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B.C. Hydro is replacing all of its customers’ meters with smart meters, that will transmit hourly information about electricity consumption. Verschoor also addressed some of the other common worries and questions, including the benefits, the cost, and the health risks.
Some of the listed benefits of switching to Smart Meters include modernization the electrical grid, which can lead to accommodating alternative sources of energy like solar panels and wind, providing hourly energy updates to B.C. Hydro three times a day, and addressing outages more quickly and efficiently. Identifying marijuana grow ops was reportedly also a driving factor in choosing this type of meter, as it can tell if there is an excessive load from electricity theft. Customers will also be able to track their usage daily through an online portal that will publish consumption data from the previous day, and have tools to compare usage to other customers, all in an effort to reduce use.
Many customers have expressed concern that they will incur costs from this change. Verschoor assures that although other jurisdictions have charged for Smart Meters, there will be no extra cost to users, and no bill surcharge. At the time of installation, B.C. Hydro workers will also do an inspection of the electrical box, and if there’s an issue an electrician will fix it, free of charge, a service not normally provided.
The switch to smart meters will cost B.C. Hydro $930 million, but the company estimates it will reap $1.6 billion in benefits, making it worthwhile. The cost will be amortized over a 20 year period, and is expected to be offset by the benefits. Verschoor says, “at the end of the day, it’s a net-cost savings,” but don’t expect to see those savings reducing your bill either; there are other factors driving up energy costs as well.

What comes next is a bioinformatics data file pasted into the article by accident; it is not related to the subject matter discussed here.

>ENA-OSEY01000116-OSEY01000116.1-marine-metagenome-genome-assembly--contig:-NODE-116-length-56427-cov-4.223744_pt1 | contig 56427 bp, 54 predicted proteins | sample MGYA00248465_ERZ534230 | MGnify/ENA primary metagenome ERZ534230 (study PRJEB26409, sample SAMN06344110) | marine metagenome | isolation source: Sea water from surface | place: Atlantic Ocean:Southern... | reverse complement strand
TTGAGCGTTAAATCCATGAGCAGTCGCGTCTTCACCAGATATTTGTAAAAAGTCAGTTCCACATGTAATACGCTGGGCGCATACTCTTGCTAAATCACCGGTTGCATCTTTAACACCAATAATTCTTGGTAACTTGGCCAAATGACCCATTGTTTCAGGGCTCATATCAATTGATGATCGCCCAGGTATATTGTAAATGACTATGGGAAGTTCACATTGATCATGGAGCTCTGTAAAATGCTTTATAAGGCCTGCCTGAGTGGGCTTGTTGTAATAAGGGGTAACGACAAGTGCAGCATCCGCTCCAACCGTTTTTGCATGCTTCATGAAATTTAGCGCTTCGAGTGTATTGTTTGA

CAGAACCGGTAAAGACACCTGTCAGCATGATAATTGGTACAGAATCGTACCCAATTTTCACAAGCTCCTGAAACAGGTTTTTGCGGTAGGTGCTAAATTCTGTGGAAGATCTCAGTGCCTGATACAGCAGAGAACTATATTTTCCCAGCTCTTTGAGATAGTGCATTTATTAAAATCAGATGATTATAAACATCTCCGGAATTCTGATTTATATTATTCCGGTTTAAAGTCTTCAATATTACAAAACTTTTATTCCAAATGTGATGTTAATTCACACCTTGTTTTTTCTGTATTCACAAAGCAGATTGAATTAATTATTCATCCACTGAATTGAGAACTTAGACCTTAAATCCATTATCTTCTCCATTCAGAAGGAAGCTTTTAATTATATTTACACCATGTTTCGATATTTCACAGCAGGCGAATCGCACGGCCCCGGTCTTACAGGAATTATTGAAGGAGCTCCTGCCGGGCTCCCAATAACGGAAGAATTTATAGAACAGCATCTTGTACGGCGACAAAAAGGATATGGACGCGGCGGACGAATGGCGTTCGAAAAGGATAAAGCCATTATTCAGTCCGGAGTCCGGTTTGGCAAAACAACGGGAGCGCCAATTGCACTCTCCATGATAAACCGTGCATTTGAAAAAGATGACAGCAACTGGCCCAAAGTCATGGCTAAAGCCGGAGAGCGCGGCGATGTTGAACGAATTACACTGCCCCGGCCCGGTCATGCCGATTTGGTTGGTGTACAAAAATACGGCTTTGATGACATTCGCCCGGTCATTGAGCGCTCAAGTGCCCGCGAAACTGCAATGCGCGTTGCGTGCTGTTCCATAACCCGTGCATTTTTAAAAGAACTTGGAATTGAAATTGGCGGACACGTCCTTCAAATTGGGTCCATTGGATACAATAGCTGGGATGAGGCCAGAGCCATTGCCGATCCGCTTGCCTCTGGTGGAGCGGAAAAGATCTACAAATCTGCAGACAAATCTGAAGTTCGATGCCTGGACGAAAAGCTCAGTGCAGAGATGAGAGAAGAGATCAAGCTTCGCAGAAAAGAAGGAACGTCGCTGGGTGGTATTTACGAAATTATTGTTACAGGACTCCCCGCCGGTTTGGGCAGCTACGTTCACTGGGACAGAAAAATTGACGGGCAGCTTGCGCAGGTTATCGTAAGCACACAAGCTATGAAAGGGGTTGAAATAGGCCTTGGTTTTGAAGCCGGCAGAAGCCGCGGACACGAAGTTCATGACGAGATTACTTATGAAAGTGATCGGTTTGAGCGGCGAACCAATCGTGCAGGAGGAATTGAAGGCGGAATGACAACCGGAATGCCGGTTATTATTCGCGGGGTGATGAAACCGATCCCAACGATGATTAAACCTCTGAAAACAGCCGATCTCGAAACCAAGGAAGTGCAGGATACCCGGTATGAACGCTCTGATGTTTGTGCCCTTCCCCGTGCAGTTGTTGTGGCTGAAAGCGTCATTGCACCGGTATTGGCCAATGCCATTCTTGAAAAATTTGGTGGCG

Those benefits won’t kick in in full until every customer is equipped with a new meter, which is why Hydro plans to have all 1.9 million meters installed by the end of this year, instead of phasing them in over time. About 600,000 meters have already been installed. Fort St. John’s transition is expected this spring, once the weather is warmer.
Lastly, customers have sent Hydro many emails worried about the radio frequency of the meters. In an attempt to quell those concerns, Verschoor says B.C. Hydro has done studies that show the radio frequency from a smart meter over its 20-year life is equivalent to the exposure during a 30 minute cell phone call. Although the meter tracks usage 24/7, it only transmits that information three times a day, and is on for less that 3 seconds a day.
If you have any questions or concerns about smart meters, you can email SmartMeters@bchydro.com, or visit www.bchydro.com/smartmeters for more information.
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